While COVID-19 case counts in the state have slowed recently, rates of hospitalizations and deaths have continued to increase over the past two weeks. As of Saturday, 8,221 Californians were hospitalized with COVID-19, and 29% of all hospital patients in the San Joaquin Valley have tested positive.
Friday, September 3
10:55 a.m.: Nevada hospitals facing severe nursing shortages
The COVID-19 pandemic has created a nurse staffing crisis that is forcing many U.S. hospitals to pay top dollar to get the help they need to handle the crush of patients this summer, according to the Associated Press.
The problem, health leaders say, is twofold: nurses are quitting or retiring, exhausted or demoralized by the crisis. Many are leaving for lucrative temporary jobs with traveling nurse agencies that pay $5,000 or more a week.
Nevada hospitals are seeing a severe shortage of nurses as the northern part of the state’s hospitals are nearly out of staffed beds for patients.
Despite much of the country hitting critical nurse shortages, Nevada had a shortage before the pandemic even hit. Each wave of COVID-19 ended up driving some nurses to leave the profession entirely.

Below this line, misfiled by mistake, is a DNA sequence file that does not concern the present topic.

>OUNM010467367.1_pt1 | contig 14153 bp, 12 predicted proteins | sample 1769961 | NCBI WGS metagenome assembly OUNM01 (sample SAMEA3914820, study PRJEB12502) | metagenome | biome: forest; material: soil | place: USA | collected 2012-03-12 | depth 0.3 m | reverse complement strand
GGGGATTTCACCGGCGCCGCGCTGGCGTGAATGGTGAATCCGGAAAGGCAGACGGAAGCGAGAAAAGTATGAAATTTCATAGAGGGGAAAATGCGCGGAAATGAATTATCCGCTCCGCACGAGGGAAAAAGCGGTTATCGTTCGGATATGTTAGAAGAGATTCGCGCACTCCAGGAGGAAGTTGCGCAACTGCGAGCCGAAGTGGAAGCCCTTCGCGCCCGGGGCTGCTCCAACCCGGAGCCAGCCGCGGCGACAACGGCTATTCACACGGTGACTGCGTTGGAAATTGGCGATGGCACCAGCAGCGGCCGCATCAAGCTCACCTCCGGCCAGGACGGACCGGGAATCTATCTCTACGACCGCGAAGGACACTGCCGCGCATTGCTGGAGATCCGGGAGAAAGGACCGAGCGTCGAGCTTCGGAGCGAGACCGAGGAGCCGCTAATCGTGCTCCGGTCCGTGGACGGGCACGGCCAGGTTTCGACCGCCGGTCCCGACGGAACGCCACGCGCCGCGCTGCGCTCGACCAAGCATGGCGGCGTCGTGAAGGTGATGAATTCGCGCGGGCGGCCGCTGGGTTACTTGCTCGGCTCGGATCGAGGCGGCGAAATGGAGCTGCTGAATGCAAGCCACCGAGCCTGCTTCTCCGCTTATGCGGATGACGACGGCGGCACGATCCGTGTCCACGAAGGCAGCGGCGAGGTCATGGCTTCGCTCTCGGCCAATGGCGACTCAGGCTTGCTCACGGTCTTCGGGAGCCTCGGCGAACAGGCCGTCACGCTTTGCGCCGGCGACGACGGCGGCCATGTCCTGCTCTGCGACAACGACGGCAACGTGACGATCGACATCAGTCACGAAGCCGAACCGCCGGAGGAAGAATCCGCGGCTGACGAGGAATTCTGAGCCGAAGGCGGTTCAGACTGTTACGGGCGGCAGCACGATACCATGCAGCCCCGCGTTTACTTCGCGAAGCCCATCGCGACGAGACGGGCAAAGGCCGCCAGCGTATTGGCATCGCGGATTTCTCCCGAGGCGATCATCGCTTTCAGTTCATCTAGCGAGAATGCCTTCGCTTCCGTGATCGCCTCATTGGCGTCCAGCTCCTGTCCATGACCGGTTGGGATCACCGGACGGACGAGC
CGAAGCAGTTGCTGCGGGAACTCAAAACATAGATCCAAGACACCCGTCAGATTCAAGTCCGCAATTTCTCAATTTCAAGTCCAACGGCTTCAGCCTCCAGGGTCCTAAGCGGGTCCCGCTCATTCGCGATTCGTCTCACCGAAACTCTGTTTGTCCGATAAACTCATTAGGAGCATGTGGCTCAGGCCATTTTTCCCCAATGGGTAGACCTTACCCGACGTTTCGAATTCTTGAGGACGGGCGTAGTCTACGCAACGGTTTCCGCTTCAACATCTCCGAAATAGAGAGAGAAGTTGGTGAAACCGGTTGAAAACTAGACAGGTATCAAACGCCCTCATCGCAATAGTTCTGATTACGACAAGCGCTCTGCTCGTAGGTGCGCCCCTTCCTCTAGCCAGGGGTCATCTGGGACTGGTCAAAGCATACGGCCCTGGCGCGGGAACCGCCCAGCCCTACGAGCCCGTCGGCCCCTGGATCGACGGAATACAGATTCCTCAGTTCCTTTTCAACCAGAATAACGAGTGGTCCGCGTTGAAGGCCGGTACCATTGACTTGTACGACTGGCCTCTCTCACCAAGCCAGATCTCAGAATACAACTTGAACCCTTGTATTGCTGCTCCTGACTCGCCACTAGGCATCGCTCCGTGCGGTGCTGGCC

Dr. Chris Lake with the Nevada Hospital Association said the issue has been compounded by the unyielding number of unvaccinated people that end up in the hospital. Northern Nevada hospitals have also had to contend with evacuations due to the wildfires that have pushed patients off into other already-crowded hospitals.
The sharp shock of the coronavirus recession pushed Social Security a year closer to insolvency but left Medicare’s exhaustion date unchanged, according to the Associated Press.
It’s a counterintuitive assessment that deepens the uncertainty around the nation’s bedrock retirement programs. Social Security’s massive trust fund will be unable to pay full benefits in 2034 instead of last year’s estimated exhaustion date of 2035.
The depletion date for Medicare’s trust fund for inpatient care remained unchanged from last year, estimated in 2026. The full impact of the coronavirus pandemic will take several more years to play out.
Health investigators across the U.S. are finding it nearly impossible to keep up with the deluge of new COVID-19 infections, according to the Associated Press.